Promises, Deals and Trust
The 50th anniversary of the Kennedy assassination
actually took me even further back. There has been much written last week about
the era of the early 1960’s and how the world changed on November 22, 1963. I
was one of those writers. But the world was changing way before that.
The United States had led the world back from the brink of
totalitarianism becoming the dominant form of government only to find that its
wartime ally, the Soviet Union, had become its cold war rival squaring off
across Europe and the world over territory democracy had thought was firmly in
its camp. Along with the contest for land was the contest in space as the
Soviets beat us by launching the first successful man-made satellite and then
the first orbiting man. We were playing catch-up, but we had youth on our side.
That youthful energy was embodied in our president whose death shook us to our
core even as we eventually won the world over with the ideas of freedom and
democracy. The wall in Berlin was built in the early 60’s but the work done by
Kennedy and his successors was instrumental in having it fall over 25 years
In the late 50’s and early 60’s a deal was being forged with
the youth of America. It went something like this. If you work hard, excel in
school, and obey the law, you will prosper, you will all go to the moon and
beyond, and you will be part of a government as good as you are. Walt Disney
told us this was so. Our social studies teachers told us this was so. President
Kennedy was the messiah that convinced us that it was so. Then, suddenly, it
was no more.
I believe that the outpouring of grief that we witnessed
last week was as much for the unfulfilled promises and broken deals made to us
as adolescents that appeared to have died that day in Dallas, but actually
never were contractual at all. If the Baby Boomers wanted to go to the moon,
they would have to get themselves there and not blame Lee Harvey Oswald for the
fact that they remained on Earth. As for the goodness of government, when you
consider that the only two Boomers who may ever become Chief Executives were
Clinton and Bush 43, you have to question whether our generation has any right
to feel cheated when one leader couldn’t keep his pants on and the other
couldn’t think straight when it came to the serious matters of war and peace. I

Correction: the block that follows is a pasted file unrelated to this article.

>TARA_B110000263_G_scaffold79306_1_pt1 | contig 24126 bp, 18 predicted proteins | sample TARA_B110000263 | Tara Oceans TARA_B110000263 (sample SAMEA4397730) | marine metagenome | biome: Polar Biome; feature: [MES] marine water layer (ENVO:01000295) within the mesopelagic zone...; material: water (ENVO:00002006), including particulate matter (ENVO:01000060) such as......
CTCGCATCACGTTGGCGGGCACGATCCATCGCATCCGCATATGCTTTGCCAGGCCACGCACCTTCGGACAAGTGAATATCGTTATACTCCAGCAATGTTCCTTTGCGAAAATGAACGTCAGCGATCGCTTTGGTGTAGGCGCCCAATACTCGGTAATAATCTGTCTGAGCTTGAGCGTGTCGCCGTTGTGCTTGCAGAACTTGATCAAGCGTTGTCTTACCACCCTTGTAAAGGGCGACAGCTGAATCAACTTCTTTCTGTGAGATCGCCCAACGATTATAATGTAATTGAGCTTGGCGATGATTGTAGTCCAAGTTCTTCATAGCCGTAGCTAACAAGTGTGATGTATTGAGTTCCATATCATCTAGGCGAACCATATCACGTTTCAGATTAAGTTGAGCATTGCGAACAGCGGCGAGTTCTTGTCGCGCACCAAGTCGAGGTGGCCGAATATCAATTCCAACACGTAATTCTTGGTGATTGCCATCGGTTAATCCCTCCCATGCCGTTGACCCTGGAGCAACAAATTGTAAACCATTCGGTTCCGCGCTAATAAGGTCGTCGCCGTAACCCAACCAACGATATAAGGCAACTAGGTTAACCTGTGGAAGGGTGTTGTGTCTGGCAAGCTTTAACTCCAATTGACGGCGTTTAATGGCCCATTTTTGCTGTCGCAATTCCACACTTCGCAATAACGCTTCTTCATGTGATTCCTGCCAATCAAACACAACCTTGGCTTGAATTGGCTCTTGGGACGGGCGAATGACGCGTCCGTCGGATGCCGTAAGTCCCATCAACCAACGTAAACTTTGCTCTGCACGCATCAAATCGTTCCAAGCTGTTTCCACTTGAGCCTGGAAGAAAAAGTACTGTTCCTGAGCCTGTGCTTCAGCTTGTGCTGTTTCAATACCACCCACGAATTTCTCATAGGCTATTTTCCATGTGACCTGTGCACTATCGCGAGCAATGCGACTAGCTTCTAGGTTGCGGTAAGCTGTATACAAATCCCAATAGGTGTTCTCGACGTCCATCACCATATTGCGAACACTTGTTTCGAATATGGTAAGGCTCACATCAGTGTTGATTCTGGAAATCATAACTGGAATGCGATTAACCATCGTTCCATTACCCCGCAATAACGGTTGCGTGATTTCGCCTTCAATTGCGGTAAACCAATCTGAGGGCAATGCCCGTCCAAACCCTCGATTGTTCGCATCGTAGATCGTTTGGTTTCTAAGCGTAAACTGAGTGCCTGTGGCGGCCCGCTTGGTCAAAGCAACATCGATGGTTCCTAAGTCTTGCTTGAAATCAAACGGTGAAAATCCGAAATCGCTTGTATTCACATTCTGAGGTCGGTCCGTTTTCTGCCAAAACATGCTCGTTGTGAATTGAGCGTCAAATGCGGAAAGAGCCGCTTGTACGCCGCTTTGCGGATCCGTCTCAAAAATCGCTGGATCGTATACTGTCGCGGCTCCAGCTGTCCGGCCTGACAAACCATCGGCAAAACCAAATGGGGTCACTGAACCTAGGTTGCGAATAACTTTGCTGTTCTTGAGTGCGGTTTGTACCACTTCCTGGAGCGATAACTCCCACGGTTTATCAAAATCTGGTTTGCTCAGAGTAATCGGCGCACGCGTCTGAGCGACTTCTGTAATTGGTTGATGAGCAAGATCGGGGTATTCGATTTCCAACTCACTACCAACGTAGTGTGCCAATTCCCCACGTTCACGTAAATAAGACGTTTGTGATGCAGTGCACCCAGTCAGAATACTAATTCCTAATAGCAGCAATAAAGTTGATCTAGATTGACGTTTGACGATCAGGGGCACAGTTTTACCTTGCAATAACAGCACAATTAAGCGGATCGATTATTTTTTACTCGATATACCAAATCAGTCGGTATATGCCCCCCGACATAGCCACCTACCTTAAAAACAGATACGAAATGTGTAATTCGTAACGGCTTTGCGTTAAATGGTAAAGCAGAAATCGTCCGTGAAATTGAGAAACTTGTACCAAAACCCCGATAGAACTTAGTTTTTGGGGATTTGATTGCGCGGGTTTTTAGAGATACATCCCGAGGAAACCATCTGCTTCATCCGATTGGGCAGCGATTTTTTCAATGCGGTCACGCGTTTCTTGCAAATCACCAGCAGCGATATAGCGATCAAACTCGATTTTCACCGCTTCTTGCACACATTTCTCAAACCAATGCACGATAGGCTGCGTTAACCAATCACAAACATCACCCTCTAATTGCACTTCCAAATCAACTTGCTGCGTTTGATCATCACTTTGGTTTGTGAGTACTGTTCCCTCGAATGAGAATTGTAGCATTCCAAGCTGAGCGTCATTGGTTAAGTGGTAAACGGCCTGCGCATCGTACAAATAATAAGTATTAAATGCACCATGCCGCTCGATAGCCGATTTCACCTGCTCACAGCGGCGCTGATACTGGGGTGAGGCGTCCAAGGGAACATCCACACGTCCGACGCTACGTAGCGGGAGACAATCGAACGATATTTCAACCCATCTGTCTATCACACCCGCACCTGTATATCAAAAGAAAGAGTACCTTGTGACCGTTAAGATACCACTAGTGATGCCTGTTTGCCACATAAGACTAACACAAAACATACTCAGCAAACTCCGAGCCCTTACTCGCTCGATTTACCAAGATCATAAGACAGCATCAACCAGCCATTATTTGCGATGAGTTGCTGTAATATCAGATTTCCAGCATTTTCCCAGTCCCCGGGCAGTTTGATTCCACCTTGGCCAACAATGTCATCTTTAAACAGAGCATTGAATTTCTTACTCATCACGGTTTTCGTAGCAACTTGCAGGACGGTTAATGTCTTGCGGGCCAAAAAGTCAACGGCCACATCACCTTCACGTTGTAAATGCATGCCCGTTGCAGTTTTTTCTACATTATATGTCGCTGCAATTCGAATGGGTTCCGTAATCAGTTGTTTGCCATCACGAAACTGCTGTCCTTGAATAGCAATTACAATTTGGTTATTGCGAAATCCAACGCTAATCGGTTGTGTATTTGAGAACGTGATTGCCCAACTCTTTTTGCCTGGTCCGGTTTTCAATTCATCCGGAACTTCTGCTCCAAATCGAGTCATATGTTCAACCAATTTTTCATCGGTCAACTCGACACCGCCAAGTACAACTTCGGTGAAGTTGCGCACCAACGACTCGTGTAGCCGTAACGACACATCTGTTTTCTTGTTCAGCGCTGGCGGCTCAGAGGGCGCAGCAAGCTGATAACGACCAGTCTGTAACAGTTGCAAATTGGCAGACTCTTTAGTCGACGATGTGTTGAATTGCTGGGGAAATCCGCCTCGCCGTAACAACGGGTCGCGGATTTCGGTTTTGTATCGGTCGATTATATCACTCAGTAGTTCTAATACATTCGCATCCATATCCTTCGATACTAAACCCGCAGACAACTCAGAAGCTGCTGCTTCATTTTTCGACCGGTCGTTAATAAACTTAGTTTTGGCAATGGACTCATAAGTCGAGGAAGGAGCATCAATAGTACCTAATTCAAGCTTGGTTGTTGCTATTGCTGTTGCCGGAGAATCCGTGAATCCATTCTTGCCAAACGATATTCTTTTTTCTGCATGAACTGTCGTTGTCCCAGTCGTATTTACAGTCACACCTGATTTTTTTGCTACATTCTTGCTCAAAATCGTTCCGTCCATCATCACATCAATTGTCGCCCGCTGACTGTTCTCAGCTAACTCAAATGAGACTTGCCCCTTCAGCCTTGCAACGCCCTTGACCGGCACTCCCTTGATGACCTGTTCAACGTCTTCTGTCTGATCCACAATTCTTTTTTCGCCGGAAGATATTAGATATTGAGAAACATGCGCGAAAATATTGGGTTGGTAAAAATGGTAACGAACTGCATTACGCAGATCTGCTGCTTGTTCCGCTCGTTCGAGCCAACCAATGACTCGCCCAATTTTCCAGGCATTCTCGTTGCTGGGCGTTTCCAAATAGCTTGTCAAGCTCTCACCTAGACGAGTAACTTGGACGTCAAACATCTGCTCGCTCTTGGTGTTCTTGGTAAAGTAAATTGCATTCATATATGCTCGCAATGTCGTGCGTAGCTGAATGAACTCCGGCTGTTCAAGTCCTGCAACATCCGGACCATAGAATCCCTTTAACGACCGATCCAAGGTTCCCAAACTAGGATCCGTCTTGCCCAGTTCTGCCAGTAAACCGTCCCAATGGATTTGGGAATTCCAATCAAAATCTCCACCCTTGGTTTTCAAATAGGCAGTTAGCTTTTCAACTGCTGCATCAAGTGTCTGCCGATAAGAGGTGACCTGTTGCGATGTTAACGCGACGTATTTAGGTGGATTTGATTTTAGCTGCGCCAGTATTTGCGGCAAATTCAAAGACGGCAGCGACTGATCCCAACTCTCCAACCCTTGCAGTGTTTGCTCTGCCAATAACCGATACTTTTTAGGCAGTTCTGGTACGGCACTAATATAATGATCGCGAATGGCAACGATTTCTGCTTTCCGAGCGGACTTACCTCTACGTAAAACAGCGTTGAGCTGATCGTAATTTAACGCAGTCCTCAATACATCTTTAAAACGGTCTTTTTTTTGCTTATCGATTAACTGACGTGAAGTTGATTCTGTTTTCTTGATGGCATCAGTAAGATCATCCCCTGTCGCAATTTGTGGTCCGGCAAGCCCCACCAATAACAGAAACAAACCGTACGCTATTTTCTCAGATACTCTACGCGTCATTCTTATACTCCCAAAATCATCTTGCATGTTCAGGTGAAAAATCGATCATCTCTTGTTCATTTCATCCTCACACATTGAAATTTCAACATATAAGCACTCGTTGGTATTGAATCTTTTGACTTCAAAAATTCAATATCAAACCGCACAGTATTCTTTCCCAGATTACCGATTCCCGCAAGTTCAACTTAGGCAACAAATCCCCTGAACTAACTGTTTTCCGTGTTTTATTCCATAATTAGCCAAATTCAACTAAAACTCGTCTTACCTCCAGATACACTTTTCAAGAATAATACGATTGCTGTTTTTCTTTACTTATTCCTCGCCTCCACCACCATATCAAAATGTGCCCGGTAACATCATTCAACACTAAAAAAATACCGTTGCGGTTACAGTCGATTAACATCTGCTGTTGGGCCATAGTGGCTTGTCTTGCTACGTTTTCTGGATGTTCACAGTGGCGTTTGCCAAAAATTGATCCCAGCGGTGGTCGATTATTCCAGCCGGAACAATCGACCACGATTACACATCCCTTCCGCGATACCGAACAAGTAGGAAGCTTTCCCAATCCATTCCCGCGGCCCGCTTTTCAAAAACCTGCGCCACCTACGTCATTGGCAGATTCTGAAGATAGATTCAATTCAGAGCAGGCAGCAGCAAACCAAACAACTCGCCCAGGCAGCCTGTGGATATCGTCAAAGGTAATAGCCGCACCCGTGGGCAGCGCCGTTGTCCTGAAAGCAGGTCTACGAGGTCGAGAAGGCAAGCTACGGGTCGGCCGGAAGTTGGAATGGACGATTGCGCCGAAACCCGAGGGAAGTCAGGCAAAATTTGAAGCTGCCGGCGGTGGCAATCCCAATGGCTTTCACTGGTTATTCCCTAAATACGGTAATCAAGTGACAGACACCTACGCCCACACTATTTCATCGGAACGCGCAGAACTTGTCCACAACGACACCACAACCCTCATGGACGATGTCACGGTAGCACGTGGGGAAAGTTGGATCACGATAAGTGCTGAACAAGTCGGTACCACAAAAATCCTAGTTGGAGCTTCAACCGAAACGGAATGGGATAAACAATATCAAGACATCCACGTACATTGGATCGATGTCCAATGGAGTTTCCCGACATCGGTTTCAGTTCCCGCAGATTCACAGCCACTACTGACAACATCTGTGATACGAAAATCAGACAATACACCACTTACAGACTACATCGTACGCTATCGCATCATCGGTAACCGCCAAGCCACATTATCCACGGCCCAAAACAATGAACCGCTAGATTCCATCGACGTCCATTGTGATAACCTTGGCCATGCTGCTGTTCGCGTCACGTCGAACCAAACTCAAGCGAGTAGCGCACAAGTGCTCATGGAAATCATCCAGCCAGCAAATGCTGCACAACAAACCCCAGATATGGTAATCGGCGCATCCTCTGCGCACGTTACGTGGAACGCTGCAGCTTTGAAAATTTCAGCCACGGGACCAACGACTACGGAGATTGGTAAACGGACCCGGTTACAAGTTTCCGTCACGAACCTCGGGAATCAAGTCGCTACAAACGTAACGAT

suspect if their classmates who went to or died in Vietnam had risen to the
Presidency, better behavior might have obtained.
Mine was the generation that never trusted anyone over 30.
Well, we are in our 60s now and we made a mess of it thus we don’t even trust
I think the outpouring of grief at this time is as much for
our own failures as for the promise that died in Dallas that day. If we didn’t
get into space, whose fault is that? The money needed to commercialize space
travel was flushed down various foreign toilets in Vietnam, Afghanistan, and
Iraq. If the government is no longer a force for good, whose fault is that? We
are the government. If our generation pinned all its hopes on one man who was
sick, addicted and philandering, what kind of judges of character are we
So Baby Boomers, what now? Florida? Golf? Senility? I hope
It’s not too late. We can still contribute. Our dreams no
more died in Dallas 50 years ago than they should today with the meltdown of
ObamaCare and the complete lack of leadership displayed by those we mistakenly
elected to lead us or who others chose for such positions (talk about
outlandish promises that some actually believe in, look no further than 1515).
We can rally. It’s late in the game, but there is still time on the clock.
Remember how this all started. “Ask not what your country
can do for you, ask what you can do for your country”.
A Lovely Letter from Mr. Smith published in today’s Chronicle. Thanks to him. LZ
Clear talk on healthcare
Regarding “Most ‘providers’ don’t have the old first name – doctor” (Page B10, Sunday), after being forced to listen to the clueless ramblings of a bunch of politicians who have no idea what they’re talking about, we finally get a coherent – and scathing – indictment of the healthcare system in America from somebody who is entitled to an opinion on the subject.
In less than 1000 words, Dr. Leonard Zwelling captures the decades-long failure of the system better than any book on the subject and provides a clear explanation of why Obamacare is simply more of the same.
Dr. Zwelling has a genius for terminology that allows the subject to finally make sense to laymen. Phrases like “health care industrial complex,” “corporatizing of medicine” and “baristas of bariatrics” perfectly explain the ever-expanding cast of profiteers, politicians, meddlers, hucksters, bureaucrats and opportunists that come between a patient and her doctor, the most prominent among those being the health insurance companies and the federal government.
Analysis of his essay ought to be a semester-long course in high school, and nobody should be allowed to graduate until they understand it completely.
For my part, I am going to send the link to everybody I know. Then I’m going to print out a hundred copies and hand them to anybody hungering for an explanation.
Pete Smith, Cypress